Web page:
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The Lettering Tradition

At the heart of memorial design
is the lettering.

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Letters fascinate for their design features, for the almost endless variations we can make to their forms, while maintaining their function – that a letter 'a' should be recognizable as 'a': that it should be legible.

Carved lettering adds a sculptural dimension: the contrast between the plasticity of the forms and the solidity of the material. Letters can be cut into stone (incised) or carved in relief - common in the Islamic tradition. The techniques used to incise letters come down to us, like our alphabet, from the Romans and have changed little since the 1st Century AD. A chisel is struck with a hammer to cut a V-section which can be varied in width, depth and angle of cut.

The art of the lettercarver lies not just in the design of the letterforms themselves but in the spacing, rhythm and variation of their execution.

Legible Stones

In earlier centuries monumental masons included in their repertoire a wide range of lettering. Their enthusiasm and range of influences can be witnessed in many churchyards and cemeteries. The harmonious forms of Roman letterforms and the symmetry of Roman inscriptions, as reinterpreted by such 20th Century masters as Eric Gill, still provide the standard today.

But letterforms are in constant change and lettercarvers today like those of the past are agents of that change, often as interested in developing their own styles as in reinventing those of the past.

Working Drawings

Traditionally a lettercarver would work out the design directly onto the stone, as part of the act of making.

'Stone carving is conceiving things in stone and conceiving them as made by carving' - Eric Gill Autobiography

In practice, for the commissioning of a memorial, the preparation of a working drawing is essential, to allow the all-important participation of the client in the design process.

The planning and execution of a drawing can take many hours, even days. It is here that the experience and sensitivity of the artist is brought fully to bear.

The actual making of the piece will involve something more than simply transferring it to the stone. Small adjustments may be made to the spacing and detail as two dimensions are translated into three.

Arts and Crafts - The Workshop

Most independent lettercarvers working today can claim descent from the workshop tradition begun by such figures as Eric Gill and Edward Johnston, which itself derived from the ideas of the Arts & Crafts movement of the late 19th Century. This was a conscious rejection by a group of artists of the mass-produced: a return to hand and eye and the act of making.

As well as making memorials, modern lettercarvers are called on for: architectural lettering; restoration, commercial and institutional lettering; public art and installations exhibition works.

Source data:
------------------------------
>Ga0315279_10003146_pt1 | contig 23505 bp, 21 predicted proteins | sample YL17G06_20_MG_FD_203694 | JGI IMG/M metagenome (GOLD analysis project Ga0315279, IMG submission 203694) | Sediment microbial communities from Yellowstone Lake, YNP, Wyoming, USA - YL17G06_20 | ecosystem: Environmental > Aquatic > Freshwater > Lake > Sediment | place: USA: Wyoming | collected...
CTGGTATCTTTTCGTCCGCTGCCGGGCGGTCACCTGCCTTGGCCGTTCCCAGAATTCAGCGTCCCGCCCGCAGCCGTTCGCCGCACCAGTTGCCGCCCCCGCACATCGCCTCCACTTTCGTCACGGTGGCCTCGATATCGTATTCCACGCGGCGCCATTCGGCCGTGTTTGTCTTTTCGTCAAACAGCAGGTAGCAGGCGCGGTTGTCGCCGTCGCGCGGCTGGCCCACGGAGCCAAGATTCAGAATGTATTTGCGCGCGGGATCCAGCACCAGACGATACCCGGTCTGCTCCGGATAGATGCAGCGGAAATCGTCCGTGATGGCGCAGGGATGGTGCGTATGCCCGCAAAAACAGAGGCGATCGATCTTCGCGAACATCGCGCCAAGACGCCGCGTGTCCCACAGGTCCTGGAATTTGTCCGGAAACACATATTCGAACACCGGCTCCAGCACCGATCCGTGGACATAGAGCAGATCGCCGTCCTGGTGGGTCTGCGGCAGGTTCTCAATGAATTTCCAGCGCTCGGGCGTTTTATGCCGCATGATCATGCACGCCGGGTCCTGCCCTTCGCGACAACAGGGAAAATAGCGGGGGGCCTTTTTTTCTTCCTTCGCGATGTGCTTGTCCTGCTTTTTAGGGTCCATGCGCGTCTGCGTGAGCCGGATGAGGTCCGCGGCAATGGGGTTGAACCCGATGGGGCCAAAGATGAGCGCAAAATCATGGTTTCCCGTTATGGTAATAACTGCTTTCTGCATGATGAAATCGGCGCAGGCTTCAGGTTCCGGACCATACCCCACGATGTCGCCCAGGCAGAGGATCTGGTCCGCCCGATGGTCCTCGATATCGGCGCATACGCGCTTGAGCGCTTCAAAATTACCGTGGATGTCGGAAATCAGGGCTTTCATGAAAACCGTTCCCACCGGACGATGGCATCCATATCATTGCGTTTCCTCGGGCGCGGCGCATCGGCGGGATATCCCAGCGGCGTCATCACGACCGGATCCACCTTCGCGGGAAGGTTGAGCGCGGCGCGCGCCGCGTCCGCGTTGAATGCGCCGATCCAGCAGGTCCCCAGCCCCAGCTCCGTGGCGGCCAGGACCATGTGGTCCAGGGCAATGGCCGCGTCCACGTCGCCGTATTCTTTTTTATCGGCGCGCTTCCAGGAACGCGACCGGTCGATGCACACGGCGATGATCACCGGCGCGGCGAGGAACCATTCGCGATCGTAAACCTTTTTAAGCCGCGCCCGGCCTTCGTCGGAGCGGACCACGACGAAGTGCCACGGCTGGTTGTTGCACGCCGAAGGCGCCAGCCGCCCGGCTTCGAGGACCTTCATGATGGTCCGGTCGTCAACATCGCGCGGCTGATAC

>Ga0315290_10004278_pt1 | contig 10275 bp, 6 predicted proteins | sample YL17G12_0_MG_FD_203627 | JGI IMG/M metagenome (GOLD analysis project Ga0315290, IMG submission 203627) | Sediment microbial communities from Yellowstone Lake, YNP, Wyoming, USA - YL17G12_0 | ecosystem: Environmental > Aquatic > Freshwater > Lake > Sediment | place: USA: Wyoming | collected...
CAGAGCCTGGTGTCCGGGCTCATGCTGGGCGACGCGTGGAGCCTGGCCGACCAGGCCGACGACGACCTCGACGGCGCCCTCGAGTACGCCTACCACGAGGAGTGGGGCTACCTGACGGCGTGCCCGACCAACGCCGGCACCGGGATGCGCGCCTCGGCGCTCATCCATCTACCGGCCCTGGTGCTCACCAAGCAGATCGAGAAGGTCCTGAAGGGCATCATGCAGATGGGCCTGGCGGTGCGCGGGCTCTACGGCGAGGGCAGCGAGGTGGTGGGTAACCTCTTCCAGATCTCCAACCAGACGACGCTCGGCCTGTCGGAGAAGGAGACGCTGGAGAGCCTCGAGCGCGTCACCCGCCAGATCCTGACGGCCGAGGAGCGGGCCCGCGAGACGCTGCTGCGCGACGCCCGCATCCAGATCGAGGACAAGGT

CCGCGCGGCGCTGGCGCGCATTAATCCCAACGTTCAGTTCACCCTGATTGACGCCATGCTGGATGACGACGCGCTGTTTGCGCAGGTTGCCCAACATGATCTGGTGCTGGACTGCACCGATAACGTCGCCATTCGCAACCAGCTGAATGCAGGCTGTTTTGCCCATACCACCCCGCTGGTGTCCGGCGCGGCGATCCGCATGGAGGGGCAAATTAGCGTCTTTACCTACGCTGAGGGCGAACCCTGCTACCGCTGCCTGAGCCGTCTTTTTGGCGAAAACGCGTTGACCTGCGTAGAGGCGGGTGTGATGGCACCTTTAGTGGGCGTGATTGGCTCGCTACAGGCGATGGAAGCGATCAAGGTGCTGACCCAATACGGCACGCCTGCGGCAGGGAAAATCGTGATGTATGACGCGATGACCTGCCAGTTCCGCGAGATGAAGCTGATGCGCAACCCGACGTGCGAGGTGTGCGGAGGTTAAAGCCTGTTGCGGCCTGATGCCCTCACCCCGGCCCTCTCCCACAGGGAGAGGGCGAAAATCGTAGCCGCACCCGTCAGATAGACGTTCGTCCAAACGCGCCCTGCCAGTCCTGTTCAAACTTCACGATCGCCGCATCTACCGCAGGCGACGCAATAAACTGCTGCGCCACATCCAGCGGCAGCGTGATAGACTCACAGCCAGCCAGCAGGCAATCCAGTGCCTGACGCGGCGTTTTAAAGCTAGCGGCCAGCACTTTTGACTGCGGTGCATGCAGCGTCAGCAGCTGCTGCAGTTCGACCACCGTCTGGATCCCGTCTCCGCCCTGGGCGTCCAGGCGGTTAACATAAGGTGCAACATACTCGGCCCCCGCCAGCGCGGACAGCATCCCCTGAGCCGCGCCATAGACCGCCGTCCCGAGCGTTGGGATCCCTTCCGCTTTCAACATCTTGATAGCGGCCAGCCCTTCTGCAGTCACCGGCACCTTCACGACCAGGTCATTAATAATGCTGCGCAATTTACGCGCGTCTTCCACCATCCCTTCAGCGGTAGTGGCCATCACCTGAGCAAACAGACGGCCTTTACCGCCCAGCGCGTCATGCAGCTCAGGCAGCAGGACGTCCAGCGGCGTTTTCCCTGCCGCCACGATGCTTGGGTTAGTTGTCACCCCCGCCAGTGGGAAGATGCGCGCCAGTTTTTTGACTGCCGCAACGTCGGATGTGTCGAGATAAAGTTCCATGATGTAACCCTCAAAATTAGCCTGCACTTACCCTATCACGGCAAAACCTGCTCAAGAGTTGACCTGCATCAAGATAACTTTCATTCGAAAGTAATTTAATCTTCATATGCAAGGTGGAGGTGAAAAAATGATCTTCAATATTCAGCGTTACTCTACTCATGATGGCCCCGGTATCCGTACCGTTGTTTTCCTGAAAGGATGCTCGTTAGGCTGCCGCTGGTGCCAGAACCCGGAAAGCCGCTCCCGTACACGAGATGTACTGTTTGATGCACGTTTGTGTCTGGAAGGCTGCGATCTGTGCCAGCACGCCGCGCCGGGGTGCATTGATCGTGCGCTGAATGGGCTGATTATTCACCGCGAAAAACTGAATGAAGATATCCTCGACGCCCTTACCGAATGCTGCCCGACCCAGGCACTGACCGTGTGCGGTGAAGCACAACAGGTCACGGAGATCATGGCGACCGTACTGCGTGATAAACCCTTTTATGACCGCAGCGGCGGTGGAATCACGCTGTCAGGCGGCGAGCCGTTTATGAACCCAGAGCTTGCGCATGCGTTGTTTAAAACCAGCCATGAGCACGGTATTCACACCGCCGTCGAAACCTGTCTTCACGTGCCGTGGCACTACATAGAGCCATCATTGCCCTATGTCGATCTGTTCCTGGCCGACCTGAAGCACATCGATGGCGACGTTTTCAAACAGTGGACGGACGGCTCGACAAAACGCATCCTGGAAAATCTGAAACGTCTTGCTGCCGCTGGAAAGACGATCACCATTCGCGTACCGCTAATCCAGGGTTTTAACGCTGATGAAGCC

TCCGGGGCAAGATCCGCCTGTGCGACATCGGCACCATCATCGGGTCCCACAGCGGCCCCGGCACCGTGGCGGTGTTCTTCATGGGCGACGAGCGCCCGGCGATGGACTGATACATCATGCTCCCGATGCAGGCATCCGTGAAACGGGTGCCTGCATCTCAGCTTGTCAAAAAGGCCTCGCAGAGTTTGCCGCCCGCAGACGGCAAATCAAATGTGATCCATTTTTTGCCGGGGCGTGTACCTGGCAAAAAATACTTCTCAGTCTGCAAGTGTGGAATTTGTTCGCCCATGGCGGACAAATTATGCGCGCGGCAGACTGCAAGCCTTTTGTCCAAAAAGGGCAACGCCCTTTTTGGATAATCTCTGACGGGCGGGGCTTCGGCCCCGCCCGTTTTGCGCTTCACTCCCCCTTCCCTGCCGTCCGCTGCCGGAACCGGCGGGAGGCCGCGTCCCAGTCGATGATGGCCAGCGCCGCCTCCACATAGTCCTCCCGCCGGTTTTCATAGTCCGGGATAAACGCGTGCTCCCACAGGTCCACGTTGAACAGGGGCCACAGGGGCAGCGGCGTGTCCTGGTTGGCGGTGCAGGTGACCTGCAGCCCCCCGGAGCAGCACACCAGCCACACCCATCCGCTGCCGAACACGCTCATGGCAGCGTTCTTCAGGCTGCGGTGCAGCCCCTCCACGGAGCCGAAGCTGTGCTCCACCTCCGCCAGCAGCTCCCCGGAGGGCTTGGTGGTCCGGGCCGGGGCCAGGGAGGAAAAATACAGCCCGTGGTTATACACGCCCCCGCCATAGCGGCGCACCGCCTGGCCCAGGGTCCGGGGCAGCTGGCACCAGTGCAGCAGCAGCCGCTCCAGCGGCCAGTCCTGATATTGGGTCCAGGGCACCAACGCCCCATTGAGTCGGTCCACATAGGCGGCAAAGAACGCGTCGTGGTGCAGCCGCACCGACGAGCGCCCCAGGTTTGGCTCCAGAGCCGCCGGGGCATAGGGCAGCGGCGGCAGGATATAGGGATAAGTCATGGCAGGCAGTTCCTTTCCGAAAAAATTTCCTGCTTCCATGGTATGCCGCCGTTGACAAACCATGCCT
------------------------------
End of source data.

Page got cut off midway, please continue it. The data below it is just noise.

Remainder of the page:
Edward Johnston (1872-1944) Calligrapher and inspiring teacher at the Central School of Arts and Crafts in London. He also designed public lettering (London Underground). 'He talked very, very slowly, and in his outlook on life everything had to be absolutely truthful.. Everything had to be in threes; it all had to be a trinity.' Hilary Bourne quoted in The Scribe No. 59. The three 'essential qualities', Johnston wrote, of formal penmanship were sharpness, unity and freedom. 'If there is one word which sums up the effect of sharpness, unity and freedom it is life'. Eric Gill (1882-1940) Johnston's pupil, lettercarver, sculptor, wood engraver and type designer. 'And what was fine lettering? It was in the first place rational lettering; it was exactly the opposite of fancy lettering.' He designed successful typefaces for machine printing, his Gill Sans for example, but believed the handcarved and handwritten 'meet an inherent, indestructible, permanent need in human nature'.


Britain is blessed with a great variety of stones of all types: slate, limestone, sandstone and granite. The supply of native stone is constantly changing, due to commercial pressures and planning restrictions on quarries. As a result lettercarvers are also looking to Europe for stones with good qualities and in good supply.

Qualities of stone that will affect the carving: hardness, structure, texture. Other qualities that will affect its use as memorials: colour, weathering, durability. The softer or coarser the stone the deeper the letters will need to be cut. Granite is traditional for memorials in granite areas (such as parts of Cornwall) but is hard to work finely without machines. Slates, being fine-textured, are often favoured for fine lettering and carving.

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